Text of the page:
The U.S. Federal Communications Commission published a Ground Conductivity Map
for the continental United States in 1975, and it is still the most current version.
No doubt more modern ground conductivity equipment and methods could produce a more
detailed and accurate map, but for general purposes, this suffices. When more precise
local soil conductivity measurements are required by electric utilities, communications
installations, etc., teams of technicians and/or engineers are dispatched to obtain
measurements. Many moons ago (early 1990s) while doing a short stint at the Potomac
Edison Electric Company in Hagerstown, Maryland, our electric substation guys had
some pretty impressive measurement gear that used probes pounded into the ground
in multiple locations to gets resistance (conductivity) readings between them. Where
the soil conductivity is not sufficient to meet specifications with simple ground
rods and/or meshes, chemical agents would be spread around the area to raise conductivity.
In extreme cases, tubes were sunk into the ground so that a solution could be poured
in at prescribed intervals in order to maintain the specification. Antenna installations
have similar ground conductivity requirements in order to assure a sufficient counterpose
to assure the radiation patterns are according to expectations.
Federal Communications Commission Ground Conductivity Map,
Figure R3 of
47 CFR 73.190
of the Commission's Rules contains a map of the estimated effective ground conductivity
in the United States. This data is used to predict the propagation of AM signals
across the United States. A higher ground conductivity indicates better AM propagation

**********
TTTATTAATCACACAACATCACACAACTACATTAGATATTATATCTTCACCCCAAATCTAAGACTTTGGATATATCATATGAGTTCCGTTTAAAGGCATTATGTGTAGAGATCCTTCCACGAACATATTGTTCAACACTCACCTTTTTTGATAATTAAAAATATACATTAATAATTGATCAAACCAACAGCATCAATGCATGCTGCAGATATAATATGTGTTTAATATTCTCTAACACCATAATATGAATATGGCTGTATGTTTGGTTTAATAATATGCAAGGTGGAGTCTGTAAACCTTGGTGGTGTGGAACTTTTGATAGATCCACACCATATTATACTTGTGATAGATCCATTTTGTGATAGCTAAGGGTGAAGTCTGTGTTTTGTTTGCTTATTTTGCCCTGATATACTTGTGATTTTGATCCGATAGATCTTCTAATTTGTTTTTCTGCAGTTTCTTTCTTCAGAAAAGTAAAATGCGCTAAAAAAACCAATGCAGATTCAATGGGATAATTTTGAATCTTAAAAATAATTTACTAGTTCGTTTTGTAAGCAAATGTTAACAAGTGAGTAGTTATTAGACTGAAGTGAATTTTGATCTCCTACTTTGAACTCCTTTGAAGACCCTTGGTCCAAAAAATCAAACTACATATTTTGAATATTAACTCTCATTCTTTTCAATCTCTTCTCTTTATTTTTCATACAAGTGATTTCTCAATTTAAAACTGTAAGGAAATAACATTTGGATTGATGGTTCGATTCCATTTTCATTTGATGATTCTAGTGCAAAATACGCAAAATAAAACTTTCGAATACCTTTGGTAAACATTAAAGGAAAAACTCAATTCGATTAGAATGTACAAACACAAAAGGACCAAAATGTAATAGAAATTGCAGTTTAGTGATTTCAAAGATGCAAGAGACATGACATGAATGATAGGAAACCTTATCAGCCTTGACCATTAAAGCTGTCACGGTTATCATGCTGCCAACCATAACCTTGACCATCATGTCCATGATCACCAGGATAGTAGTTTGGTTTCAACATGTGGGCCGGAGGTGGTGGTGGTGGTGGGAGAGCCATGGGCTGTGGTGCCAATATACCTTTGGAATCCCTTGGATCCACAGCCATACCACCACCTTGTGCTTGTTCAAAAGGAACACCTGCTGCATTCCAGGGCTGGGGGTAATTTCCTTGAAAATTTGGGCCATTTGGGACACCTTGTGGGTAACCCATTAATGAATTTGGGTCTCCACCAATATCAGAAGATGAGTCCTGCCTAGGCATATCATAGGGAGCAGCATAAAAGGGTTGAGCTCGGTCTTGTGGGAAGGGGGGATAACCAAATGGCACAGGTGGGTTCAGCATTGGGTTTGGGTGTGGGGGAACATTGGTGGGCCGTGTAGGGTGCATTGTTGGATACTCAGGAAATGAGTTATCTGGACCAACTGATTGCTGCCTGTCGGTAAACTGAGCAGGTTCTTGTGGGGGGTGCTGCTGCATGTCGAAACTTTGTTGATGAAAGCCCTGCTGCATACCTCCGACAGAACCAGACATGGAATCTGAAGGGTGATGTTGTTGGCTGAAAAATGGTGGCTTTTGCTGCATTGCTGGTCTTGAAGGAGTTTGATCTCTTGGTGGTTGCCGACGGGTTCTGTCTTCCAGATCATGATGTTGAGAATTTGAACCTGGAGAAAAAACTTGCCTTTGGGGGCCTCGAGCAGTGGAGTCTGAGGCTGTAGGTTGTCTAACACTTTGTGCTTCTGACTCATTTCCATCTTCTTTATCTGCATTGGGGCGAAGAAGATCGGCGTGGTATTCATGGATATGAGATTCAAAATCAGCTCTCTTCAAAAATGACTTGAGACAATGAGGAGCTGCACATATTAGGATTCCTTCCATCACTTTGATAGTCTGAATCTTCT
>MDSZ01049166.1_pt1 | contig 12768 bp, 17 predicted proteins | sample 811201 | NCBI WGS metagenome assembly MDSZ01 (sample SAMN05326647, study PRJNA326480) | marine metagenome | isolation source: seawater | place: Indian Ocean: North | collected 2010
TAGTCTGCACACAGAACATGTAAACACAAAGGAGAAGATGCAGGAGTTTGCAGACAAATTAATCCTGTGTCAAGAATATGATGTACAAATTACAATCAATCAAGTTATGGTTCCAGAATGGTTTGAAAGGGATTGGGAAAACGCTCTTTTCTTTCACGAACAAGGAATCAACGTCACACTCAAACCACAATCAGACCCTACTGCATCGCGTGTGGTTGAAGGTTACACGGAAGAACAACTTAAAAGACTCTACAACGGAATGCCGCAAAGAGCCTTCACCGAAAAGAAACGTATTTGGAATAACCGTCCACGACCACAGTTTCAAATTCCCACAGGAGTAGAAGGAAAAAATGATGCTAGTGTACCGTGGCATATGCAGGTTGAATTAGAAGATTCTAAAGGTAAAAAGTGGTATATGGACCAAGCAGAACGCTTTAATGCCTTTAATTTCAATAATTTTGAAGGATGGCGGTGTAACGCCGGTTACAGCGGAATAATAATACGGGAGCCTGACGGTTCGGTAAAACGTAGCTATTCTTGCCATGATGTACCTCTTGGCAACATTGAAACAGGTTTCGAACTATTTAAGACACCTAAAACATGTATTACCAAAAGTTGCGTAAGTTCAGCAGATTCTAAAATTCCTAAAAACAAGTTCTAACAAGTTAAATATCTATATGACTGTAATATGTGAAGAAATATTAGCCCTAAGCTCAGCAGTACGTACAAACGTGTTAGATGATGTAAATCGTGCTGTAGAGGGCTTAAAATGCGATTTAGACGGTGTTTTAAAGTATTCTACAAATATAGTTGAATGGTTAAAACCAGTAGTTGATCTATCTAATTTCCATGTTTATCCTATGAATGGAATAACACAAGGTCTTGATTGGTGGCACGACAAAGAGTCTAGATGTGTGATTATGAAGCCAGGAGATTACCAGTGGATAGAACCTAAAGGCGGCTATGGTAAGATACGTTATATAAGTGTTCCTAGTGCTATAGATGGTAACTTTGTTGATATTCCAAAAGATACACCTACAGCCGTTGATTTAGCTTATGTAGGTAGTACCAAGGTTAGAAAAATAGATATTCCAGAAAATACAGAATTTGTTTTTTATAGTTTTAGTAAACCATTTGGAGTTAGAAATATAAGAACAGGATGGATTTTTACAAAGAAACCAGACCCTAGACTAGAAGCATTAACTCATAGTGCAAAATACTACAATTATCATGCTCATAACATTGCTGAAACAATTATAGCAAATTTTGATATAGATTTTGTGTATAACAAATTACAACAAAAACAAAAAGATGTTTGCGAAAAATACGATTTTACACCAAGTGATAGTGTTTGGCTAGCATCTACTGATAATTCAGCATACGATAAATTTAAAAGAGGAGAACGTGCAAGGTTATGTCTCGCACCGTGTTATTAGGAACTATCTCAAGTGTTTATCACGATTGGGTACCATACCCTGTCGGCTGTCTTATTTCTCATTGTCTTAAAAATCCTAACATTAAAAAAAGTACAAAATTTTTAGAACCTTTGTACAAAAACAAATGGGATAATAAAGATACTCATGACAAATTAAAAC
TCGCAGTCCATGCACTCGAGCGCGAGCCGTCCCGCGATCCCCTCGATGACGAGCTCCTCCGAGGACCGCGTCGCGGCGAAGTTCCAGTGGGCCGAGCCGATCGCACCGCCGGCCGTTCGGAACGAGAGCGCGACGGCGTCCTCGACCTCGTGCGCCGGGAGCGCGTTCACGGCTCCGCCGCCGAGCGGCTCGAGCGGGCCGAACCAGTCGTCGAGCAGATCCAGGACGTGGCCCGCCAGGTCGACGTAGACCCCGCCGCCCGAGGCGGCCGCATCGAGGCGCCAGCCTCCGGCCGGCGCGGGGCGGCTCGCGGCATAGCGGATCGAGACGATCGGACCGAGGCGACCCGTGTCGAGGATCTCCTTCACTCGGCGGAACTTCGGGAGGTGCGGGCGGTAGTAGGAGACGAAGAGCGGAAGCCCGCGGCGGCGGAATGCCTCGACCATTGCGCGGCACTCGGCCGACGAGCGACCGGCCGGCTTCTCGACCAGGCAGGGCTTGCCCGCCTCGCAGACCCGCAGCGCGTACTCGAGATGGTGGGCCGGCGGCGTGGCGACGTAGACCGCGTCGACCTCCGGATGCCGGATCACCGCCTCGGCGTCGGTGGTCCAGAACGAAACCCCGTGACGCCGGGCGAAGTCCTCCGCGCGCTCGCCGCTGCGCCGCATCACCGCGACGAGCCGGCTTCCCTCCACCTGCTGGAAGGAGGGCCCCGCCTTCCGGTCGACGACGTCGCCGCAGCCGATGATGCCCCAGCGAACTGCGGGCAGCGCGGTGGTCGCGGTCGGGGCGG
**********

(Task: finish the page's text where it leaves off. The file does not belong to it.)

characteristics. The map shows that the ground conductivity in the U.S. ranges between
0.5 and 30 millimhos (or millisiemens) per meter. The conductivity of seawater is
5,000 millimhos per meter, resulting in the best propagation of AM signals.
The color map here was printed for the FCC around 1975. Originally the map consisted
of two large-print sections (East and West, each approximately 45 by 43 inches.).
The sections were scanned in parts, and then the parts joined with photo-stitching
software. There may be some artifacts and minor distortion from this process, but
on the whole the map here should suffice for most purposes. The map can downloaded
in three sizes:
17.6 MB, or
1.2 MB (pictured) .
The M3 conductivity data is also available as text files. Data for the continental
USA is located in the file
which also contains updated conductivity data for the Chesapeake Bay and Puget Sound
that is not shown on the wall map. Data for Hawaii is contained in the file
Data for the rest of Region 2 (the Western Hemisphere) is contained in the file
Lastly, the M3 map segments may also be displayed in Google Earth for the continental
USA, Canada, and Mexico, via the following KML file:
USA/Canada/Mexico M3 KML.
For more information on AM and FM radio broadcasting, please visit the
Audio Division website,
and the Broadcast
Radio Links page.
Posted July 7, 2020